Flooding

Karen Randinitis / used with permission

State labor officials have announced two efforts to help employers impacted by September’s historic floods

Where Did The Spilled Oil From Colorado Floods Go?

Oct 8, 2013
Ken Broeffle / KUNC

Despite spills of nearly 62,000 gallons of petroleum products from oil and gas wells during September’s floods, no pollutants have been detected in Colorado’s waterways.

Parts of Colorado are still drying out after floods hit the state last month. Eight people died, and damage from the worst flooding in decades is in the hundreds of millions of dollars.

Scientists are now venturing into the hardest-hit areas to do a sort of "flood forensics" to understand why the floods were so bad.

Geologist Jonathan Godt takes Peak Highway in northern Colorado up into the Rockies. The road there winds past ravines and streams where water is still rushing.

Bloomberg Businessweek spoke with Weld Commissioner Sean Conway and 51st State Initiative President Tom Gilley in a look at where the new state movement stands after the historic flood and the costly rebuilding efforts.

E. Coli Left Behind By Boulder Floodwaters

Sep 26, 2013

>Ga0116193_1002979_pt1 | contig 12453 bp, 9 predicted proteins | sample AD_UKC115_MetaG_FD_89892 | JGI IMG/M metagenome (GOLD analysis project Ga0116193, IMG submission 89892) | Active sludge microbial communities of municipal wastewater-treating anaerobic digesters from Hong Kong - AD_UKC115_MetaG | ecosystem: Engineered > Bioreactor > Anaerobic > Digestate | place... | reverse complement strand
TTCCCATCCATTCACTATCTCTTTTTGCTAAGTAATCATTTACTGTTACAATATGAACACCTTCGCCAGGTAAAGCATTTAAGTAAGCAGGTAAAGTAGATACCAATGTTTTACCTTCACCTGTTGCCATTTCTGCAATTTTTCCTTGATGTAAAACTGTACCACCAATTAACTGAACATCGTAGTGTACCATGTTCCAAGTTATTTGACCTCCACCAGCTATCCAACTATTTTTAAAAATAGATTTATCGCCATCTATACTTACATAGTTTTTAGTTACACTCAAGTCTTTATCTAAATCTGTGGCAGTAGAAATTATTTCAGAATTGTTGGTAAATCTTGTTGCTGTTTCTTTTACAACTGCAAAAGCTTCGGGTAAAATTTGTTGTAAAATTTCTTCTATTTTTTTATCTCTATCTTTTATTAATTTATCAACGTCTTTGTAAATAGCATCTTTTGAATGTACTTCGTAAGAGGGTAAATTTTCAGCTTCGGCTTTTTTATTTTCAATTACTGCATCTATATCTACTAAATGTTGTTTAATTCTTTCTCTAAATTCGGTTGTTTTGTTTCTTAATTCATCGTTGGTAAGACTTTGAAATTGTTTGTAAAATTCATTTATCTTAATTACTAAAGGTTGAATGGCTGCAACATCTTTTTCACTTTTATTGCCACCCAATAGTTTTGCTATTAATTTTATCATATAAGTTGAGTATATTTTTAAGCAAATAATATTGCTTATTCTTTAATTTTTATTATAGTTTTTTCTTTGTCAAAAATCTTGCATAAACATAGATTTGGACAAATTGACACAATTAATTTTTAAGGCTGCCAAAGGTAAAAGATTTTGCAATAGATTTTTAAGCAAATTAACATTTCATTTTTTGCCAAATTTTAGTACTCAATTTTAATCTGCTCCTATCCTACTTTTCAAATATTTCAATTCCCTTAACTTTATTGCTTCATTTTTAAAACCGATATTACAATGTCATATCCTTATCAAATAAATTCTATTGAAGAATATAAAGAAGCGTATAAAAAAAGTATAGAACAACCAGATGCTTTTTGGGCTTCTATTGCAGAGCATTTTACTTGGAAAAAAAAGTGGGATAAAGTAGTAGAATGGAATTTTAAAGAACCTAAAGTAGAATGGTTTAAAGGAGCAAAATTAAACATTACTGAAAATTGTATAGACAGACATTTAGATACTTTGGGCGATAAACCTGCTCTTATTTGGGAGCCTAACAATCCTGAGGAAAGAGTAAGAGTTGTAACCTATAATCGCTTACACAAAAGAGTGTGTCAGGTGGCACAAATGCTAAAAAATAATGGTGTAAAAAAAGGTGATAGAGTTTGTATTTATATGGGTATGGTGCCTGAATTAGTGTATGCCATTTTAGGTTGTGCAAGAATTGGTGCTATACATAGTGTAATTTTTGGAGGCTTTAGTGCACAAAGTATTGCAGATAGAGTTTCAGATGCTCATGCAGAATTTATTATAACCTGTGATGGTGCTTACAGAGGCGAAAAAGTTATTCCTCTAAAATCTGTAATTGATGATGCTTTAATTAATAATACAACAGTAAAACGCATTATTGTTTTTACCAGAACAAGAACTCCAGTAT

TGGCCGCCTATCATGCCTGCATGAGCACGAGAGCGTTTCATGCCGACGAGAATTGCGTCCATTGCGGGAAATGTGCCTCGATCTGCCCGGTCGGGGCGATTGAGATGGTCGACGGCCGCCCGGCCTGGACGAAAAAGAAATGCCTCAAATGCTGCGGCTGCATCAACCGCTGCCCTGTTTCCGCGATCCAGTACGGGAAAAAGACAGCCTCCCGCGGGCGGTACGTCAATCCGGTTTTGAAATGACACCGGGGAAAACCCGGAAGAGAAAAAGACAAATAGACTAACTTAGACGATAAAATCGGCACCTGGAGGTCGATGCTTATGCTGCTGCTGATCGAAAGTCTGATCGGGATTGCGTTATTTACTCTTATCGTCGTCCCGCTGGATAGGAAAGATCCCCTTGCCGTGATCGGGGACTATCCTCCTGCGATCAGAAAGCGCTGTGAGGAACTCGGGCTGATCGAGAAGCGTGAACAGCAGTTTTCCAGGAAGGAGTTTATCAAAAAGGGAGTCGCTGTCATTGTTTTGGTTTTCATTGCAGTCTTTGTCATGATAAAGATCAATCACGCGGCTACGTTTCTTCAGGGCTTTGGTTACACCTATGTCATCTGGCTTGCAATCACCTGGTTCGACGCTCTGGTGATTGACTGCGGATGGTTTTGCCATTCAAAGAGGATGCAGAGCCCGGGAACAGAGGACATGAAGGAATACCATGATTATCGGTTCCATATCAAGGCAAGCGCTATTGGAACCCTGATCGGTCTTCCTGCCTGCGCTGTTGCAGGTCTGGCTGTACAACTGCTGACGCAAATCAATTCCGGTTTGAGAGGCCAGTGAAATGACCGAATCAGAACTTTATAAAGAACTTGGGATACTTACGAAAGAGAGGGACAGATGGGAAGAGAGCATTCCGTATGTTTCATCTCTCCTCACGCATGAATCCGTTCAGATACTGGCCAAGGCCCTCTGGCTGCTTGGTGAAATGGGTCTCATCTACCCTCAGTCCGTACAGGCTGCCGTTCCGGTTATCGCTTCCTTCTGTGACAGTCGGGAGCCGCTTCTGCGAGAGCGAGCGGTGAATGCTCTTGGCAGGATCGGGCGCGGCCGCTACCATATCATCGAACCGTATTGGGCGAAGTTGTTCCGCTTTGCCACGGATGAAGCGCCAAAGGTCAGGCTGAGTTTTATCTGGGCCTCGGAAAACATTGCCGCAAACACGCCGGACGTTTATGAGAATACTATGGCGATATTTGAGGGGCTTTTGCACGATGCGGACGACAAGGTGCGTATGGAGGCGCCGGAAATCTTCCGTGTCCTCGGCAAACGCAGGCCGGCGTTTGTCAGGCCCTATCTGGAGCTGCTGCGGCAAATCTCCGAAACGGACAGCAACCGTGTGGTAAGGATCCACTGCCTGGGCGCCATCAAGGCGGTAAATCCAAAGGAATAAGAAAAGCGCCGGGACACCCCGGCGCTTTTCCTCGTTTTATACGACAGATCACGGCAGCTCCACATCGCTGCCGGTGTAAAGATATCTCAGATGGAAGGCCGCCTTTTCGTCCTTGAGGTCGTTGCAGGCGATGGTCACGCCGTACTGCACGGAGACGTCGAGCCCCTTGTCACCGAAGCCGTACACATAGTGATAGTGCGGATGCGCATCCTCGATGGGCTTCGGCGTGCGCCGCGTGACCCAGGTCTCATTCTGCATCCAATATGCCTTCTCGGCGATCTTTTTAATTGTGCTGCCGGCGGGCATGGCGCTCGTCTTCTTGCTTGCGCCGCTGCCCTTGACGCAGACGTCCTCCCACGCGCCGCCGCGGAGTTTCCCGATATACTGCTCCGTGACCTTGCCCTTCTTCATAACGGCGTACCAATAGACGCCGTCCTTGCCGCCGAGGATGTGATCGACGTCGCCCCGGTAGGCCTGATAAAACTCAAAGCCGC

Dan Greenwood / KUNC

Residents with private wells in unincorporated areas of Boulder County are dealing with another side effect of the flooding. Their water may be unusable.

Rampaging floodwater gouged 200 miles of Colorado roads and damaged or tore away 50 bridges. The estimated tab for that infrastructure alone is $430 million. In light of redrawn river beds and floodplains, how should Colorado look to recover?

Dan Greenwood / KUNC

It’s been just over two weeks since communities in Northern Colorado and Boulder County were hard-hit by floodwaters. The recovery is underway, but damage from the flooding is still being assessed.

The heavy floodwaters in Colorado this month caused more than 37,000 gallons of oil to spill into or near rivers, and the state's oil and gas industry is rushing to fix equipment damaged during the storm. It comes at a time when there's growing public concern about the environmental effects of hydraulic fracturing in the state.

Luke Runyon / KUNC and Harvest Public Media

The flood damage in Colorado is immense, reaching beyond homes and small businesses. The raging rivers also spilled into low-lying farm and ranchland, wrecking costly equipment and stranding livestock.

There has been a lot of extreme weather in the Northern Hemisphere this year, including the recent torrential rains in Colorado, flooding in Europe, bitter cold in Florida and a heat wave in Alaska. And scientists say all of it is related to some odd behavior by the powerful air currents called the polar jet stream.

Pages